Photo taken by Suada Karic
Friends and neighbors gathered at Ancestry Books to bid it farewell. It looked like every other event at the small North Minneapolis bookstore. Friends and community members spilled out onto the Lowry Avenue sidewalk, smiling and greeting each other with warm hugs. It was a vibrant block party on the same day as Lowry Open Streets. People brought their whole families to see the space one more time, give good heart energy to its owners and buy great books at a discount.
As the fifteenth annual conference of the Association of Writers and Publishers (AWP) convened in Minneapolis this week, thousands of writers, editors, publishers, and other literary fellow travelers attended panel discussions and readings both at the AWP itself and offsite in bookstores, coffee shops, and theaters across the Twin Cities. The conference — which draws attendees from all over the country, indeed all over the world — presented an occasion for reflecting on the literary identity of the Twin Cities and the Upper Midwest more broadly. Such was the topic of a least a half dozen AWP panels, among them: “Beyond Lake Wobegon: Minnesota Writers of Color,” which interrogated Minnesotan cultural identity beyond the “clichéd images of the state”; “Letters from the Snow Belt: Writing in the Land of Blizzards and Cabin Fever” which asked whether the famously hard Upper Midwest winters are “a key ingredient in the creative spark of prose and poetry”; “Revisiting Highway 61,” and homage of sorts to Bob Dylan that included local rapper Dessa among its participants; and a reading by regionally-based writers celebrating the University of Minnesota Press’ 90th anniversary.
Minnesotan literary identity was also explored at several offsite events. Wednesday evening’s “Literary Locavores” reading – an on-going series by local writers – took place at Nicollet Diner and brought together novelists, memoirists and poets who read pieces about canoeing in the Boundary Waters, the political shenanigans of a fictional western Minnesota small town, and the emotional pull of the North Country for a Minnesotan expat living abroad. Continue Reading
A dozen Husker Du and Grant Hart inspired poets and writers came together Friday night sharing their literary homage to Husker Du and Grant Hart, presented by Minneapolis-based literary organization Rain Taxi as an AWP conference event. Writers from near and far shared how Husker Du and Grant Hart’s music inspired their art. Poetry and prose – a few named after Husker Du songs – ranged from Joel Turnipseed’s Zen Arcade featuring booze-soaked pot cookies, to one of Daniel Mahoney’s (Bar Harbor, Maine) imaginary music reviews, Silence More Profound than Pure Silence; Brooklyn textile artist/poet Maria Damon’s punk-inspired textile/text slide show and embroidery performance art to Iggy Pop’s Lust for Life. Brooklyn’s Justin Taylor shared Husker Du “origin stories, not theirs, mine” about his teen “nerd punk” friend and a ‘zine. Minneapolis poet, Paula Cisewski, shared an essay and a poem inspired by Husker Du songs, and Toronto’s Hoa Nguyen shared poems inspired by Husker Du music that was “informed by other things, such as the cover of Mary Tyler Moore theme song, Love is All Around and Eight Miles High.Providence, Rhode Island writer Matthew Derby regaled his adolescent influence by Husker Du “but maybe not how they would have wanted,” comparing Guns ‘n’ Roses drug references on Appetite for Destruction, to Husker Du’s on Candy Apple Grey.” Hilariously analyzing song-by-song, Guns ‘n’ Roses’ drug references were not clear, whereas Candy Apple Grey songs such as Crystal were crystal clear, and this was an anti-drug album by inducing sheer terror, making drugs sound “terrible.”“No one will ever want to do drugs after hearing that song, which puts you in the mind of an addict. It’s scary when you’re sober, imagine if you hear it while on drugs!”He had the audience cracking up in peals of uncontrollable laughter. Continue Reading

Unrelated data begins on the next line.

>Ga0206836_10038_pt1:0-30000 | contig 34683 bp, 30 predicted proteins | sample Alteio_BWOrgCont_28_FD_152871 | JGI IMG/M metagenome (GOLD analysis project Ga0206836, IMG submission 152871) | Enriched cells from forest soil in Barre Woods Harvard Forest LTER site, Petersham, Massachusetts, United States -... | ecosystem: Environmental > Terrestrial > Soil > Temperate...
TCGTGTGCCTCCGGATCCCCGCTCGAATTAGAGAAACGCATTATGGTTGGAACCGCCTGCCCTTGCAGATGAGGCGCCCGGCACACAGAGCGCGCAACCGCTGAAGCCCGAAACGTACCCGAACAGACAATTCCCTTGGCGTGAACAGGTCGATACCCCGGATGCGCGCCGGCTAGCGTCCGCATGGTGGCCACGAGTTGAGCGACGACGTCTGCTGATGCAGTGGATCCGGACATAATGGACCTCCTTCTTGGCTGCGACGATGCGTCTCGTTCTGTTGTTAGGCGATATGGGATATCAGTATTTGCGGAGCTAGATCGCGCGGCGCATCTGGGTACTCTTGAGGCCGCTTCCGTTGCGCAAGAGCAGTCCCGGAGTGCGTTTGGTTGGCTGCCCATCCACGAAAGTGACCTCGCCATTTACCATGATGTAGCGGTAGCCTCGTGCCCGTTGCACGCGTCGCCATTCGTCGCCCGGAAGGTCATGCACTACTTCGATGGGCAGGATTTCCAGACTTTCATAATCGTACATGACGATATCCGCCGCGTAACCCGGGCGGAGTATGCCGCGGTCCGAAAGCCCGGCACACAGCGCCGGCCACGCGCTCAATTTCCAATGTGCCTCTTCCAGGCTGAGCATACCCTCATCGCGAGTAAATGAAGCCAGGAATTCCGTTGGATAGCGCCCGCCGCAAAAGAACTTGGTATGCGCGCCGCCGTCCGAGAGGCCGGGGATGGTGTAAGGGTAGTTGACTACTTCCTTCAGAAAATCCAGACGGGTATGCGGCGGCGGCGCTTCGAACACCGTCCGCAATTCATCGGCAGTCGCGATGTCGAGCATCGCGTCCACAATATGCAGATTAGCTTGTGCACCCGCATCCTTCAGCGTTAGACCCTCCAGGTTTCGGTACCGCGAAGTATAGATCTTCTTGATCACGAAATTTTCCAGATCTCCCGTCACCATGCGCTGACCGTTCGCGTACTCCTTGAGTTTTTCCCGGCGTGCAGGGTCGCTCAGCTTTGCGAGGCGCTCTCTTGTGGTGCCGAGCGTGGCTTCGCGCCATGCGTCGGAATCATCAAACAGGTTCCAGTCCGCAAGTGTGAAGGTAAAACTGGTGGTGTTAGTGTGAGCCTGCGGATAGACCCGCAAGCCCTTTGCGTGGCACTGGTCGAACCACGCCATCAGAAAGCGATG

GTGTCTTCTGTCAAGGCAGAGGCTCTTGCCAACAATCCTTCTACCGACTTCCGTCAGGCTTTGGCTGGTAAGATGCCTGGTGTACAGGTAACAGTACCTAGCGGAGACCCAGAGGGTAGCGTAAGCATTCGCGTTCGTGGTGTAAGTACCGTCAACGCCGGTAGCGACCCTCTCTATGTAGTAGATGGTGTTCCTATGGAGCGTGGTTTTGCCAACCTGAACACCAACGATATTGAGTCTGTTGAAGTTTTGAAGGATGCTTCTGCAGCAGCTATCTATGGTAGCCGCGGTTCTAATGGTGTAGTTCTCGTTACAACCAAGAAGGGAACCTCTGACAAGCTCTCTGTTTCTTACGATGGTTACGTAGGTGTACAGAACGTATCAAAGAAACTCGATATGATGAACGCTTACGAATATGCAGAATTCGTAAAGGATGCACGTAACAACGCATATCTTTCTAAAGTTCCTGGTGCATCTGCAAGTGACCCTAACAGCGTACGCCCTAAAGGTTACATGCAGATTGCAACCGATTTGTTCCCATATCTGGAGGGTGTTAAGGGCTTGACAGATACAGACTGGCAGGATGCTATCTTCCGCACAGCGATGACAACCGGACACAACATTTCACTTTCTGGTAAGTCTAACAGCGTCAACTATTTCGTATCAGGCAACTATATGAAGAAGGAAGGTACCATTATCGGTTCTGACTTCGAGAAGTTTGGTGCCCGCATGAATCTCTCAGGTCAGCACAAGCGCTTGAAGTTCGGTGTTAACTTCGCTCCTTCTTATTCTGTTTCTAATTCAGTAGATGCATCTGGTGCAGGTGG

Through poetry, fiction, memoir, and spoken word, 11 literary artists took part in Gazillion Strong Presents: Writers of Color Showcase, at Aster Cafe in Minneapolis on Wednesday, April 8. Co-sponsored by Boneshaker Books, Moon Palace Books, and Gazillion Strong, a Minneapolis-based nonprofit organization, the event is one of several free, off-site events being held in conjunction with the 2015 Association of Writers & Writing Programs (AWP) Conference, April 8 through 11. More than 12,000 writers, teachers, students, editors, and publishers are expected to attend the national annual event in this year’s host city, Minneapolis. To the delight of a packed house, Kao Kalia Yang, acclaimed author of The Late Homecomer: A Hmong Family Memoir, read an excerpt from her forthcoming volume, The Song Poet, a memoir about her father, Bee Yang, a Hmong man working in the factories of Minnesota. The Song Poet will be published by Metropolitan Books in 2016.Kao Kalia YangOther highlights included readings by Los Angeles-based Nicky Sa-eun Schildkraut and Rachel Rostad, a Macalester student and recipient of an Academy Of American Poets Prize, both of whom explore their exaperiences as Korean American adoptees, among other themes, in their poetry and other genres. Nicky Sa-eun SchildkrautMatthew Salesses offered a sample of his forthcoming novel, The Hundred Year Flood, the story of a young man who escapes to Prague in the wake of his uncle’s suicide and 9/11.Matthew SalessesKeno Evol, a poet, educator, spoken-word artist, fashion designer, revolutionist, dancer, and director rocked the stage with a dynamic spoken word performance. Evol has developed curriculum for Crack The Page. Shift The Stage. Continue Reading
The United States has the highest rate of incarceration on earth, with 2.3 million people imprisoned in 2013—one in every 100 adults. Yet in spite of the prevalence of imprisonment in our country, many Americans see prison inmates as very separate, an Other they find easy to vilify or at the very least forget about and ignore. On Wednesday, April 8, 2015, 7 PM at Minneapolis Central Library, writers who teach creative writing in prisons will share some of their students’ work at Beyond Bars: Voices of Incarceration, a free, public reading offering a rare chance to see past stereotypes into the hearts and minds of imprisoned writers. The Beyond Bars reading is one of a dizzying array of readings and other programs taking place in Minneapolis April 8-11 as part of AWP, the annual gathering of writers and creative writing teachers sponsored by the Association of Writers and Writing Programs. The AWP conference is happening in Minnesota for the first time ever this year. According to event co-organizer Peter Pearson, the Beyond Bars reading will feature student work from the Minnesota Prison Writing Workshop; Hennepin County Library Outreach Services; the Women’s Writing Project in Ramsey County, the North Carolina-based program Revised Sentences; Literature on Lockdown, a regular feature from The Missouri Review literary journal, and Words Without Walls, a program based at Chatham University in Pittsburgh. Other participants may be added closer to the event. Readers will include Patrick Jones, a librarian with Hennepin County, Sarah Shotland with Words Without Walls, Cody Leutgens of Revised Sentences, and Diego Vazquez, Jr. with the Women’s Writing Project. Jennifer Bowen Hicks, the founder of the Minnesota Prison Writing Workshop, will also read, along with writers Kate Shuknecht and Mike Alberti. It was an encounter at another AWP conference years ago that planted the seed for Bowen Hicks to start the Minnesota Prison Writing Workshop. Continue Reading